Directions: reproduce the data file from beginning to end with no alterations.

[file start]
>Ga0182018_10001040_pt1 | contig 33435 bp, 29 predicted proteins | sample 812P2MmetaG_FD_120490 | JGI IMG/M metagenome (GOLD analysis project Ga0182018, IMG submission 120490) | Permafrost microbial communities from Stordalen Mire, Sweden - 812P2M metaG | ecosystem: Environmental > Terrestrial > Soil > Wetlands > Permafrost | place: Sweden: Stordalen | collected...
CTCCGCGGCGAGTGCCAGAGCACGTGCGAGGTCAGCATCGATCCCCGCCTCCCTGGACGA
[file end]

>Ga0182018_10001040_pt1 | contig 33435 bp, 29 predicted proteins | sample 812P2MmetaG_FD_120490 | JGI IMG/M metagenome (GOLD analysis project Ga0182018, IMG submission 120490) | Permafrost microbial communities from Stordalen Mire, Sweden - 812P2M metaG | ecosystem: Environmental > Terrestrial > Soil > Wetlands > Permafrost | place: Sweden: Stordalen | collected...
CTCCGCGGCGAGTGCCAGAGCACGTGCGAGGTCAGCATCGATCCCCGCCTCCCTGGACGA